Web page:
try, catch and finally in

Most programs cannot anticipate every possible error. In cases where you cannot predict all possible errors, you can use a try catch block. Place the code that could fail inside the try part. Then use one or more catch sections to handle any errors that occur. An optional exception variable can gather information about the error for your catch code to use in determining what went wrong and what you should do about it.
The following code shows how the program performs the calculation.

  Private Sub Calculation()
         performCalculation("abc", "45")
         performCalculation("45", "0")
  End Sub

When we call performCalculation function with “abc” and “45” values  then “abc” cannot be parse into integer and it goes to format exemption , and when we pass the value “45” and “0” then following  expression gives the error ‘Arithmetic operation resulted in an overflow:

     Dim result As Integer = x / y (result=45/0)

Private Sub PerformCalculation(ByVal xStr As String, ByVal yStr As String)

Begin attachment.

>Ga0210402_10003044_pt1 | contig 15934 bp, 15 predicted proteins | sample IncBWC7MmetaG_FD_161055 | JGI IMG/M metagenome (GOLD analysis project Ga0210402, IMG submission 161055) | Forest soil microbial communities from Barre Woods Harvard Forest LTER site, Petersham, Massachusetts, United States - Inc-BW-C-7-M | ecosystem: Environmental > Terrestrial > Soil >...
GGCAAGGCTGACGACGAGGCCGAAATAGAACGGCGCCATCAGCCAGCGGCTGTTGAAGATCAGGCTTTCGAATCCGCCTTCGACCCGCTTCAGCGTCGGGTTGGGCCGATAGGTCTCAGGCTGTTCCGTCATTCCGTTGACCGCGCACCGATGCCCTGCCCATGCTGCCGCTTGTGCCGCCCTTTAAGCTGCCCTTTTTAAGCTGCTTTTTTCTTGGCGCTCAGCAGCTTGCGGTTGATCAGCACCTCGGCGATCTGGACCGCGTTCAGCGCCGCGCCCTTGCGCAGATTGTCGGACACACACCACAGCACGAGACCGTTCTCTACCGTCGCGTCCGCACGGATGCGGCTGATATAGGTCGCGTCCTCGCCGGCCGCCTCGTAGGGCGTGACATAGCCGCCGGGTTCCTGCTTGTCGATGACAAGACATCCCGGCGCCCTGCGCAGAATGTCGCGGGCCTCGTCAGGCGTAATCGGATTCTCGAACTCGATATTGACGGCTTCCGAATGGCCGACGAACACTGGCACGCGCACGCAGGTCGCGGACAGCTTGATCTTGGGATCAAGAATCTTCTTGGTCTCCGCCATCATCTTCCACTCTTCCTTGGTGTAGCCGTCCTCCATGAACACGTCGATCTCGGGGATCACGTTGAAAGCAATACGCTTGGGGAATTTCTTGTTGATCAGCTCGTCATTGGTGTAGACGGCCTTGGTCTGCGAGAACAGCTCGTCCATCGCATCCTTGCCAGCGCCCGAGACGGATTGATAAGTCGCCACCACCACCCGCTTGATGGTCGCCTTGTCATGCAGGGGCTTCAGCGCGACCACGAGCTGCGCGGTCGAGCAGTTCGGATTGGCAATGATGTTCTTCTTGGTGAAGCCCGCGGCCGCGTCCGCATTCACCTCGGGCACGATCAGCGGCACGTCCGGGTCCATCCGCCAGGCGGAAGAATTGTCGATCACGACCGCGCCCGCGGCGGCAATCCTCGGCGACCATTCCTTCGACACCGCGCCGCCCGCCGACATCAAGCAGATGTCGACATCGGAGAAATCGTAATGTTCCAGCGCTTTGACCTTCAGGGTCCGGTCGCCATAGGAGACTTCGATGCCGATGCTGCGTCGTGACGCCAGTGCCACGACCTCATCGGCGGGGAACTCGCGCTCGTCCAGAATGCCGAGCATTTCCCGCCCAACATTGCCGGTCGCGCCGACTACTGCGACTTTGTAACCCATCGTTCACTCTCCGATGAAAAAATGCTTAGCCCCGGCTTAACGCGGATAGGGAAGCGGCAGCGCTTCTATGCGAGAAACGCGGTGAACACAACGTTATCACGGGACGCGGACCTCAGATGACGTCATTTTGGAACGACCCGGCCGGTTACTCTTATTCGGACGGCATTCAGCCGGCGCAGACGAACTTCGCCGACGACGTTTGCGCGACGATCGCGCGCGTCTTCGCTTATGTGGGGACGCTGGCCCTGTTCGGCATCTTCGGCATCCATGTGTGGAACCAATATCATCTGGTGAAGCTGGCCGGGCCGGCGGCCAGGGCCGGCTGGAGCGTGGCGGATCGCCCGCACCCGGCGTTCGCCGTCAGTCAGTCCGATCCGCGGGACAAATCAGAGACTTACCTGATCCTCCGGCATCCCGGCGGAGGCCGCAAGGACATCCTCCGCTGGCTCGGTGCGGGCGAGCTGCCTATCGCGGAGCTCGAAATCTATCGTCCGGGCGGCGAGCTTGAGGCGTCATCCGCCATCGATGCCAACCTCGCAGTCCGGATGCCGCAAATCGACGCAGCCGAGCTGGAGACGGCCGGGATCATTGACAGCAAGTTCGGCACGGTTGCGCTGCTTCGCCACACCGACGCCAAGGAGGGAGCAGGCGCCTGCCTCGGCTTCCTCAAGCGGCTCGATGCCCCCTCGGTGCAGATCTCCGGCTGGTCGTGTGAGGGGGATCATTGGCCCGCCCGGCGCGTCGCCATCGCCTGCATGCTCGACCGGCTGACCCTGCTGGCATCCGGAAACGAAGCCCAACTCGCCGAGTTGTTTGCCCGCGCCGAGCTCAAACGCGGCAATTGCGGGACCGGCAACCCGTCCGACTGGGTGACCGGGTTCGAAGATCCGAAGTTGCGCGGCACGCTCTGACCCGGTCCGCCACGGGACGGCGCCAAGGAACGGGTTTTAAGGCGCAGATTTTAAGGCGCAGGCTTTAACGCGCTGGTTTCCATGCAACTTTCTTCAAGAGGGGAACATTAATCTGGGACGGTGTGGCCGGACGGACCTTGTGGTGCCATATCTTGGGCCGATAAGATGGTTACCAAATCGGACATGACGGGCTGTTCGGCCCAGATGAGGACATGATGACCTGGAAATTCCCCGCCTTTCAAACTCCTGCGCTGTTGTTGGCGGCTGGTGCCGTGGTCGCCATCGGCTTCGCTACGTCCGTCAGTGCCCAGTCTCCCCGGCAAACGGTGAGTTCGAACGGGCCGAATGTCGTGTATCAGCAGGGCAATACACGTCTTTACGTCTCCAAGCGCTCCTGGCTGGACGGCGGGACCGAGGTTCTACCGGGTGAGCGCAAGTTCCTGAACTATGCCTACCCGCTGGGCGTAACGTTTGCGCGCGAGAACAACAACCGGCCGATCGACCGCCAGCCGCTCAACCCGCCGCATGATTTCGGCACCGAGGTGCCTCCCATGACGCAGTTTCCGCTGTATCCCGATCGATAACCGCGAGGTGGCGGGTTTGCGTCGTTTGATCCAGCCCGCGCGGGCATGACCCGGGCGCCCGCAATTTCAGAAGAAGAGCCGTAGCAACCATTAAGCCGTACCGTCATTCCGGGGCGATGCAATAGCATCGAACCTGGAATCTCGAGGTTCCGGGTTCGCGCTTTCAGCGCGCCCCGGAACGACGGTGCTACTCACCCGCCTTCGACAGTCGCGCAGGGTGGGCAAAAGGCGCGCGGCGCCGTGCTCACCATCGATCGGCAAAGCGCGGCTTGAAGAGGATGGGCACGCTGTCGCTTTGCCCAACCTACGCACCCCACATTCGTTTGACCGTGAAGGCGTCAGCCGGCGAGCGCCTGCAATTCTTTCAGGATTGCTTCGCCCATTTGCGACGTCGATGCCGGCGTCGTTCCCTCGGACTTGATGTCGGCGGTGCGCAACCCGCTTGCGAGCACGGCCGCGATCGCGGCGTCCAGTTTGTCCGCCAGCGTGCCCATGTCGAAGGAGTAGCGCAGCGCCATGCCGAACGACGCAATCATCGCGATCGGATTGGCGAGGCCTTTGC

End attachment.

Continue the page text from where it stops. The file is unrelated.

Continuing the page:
Dim resultStr As String = ""
            Dim x As Integer = Integer.Parse(xStr)
            Dim y As Integer = Integer.Parse(yStr)
            Dim result As Integer = x / y
            resultStr = result.ToString()
        Catch fmt_ex As FormatException
            MessageBox.Show( _
                "The input values must be integers.", _
                "Invalid Input Values", _
                MessageBoxButtons.OK, MessageBoxIcon.Error)
        Catch ex As Exception
            MessageBox.Show(ex.Message, "Calculation Error", _
                MessageBoxButtons.OK, MessageBoxIcon.Error)
            MessageBox.Show("Calculation complete", "Calculation complete", MessageBoxButtons.OK, MessageBoxIcon.Information)
        End Try
    End Sub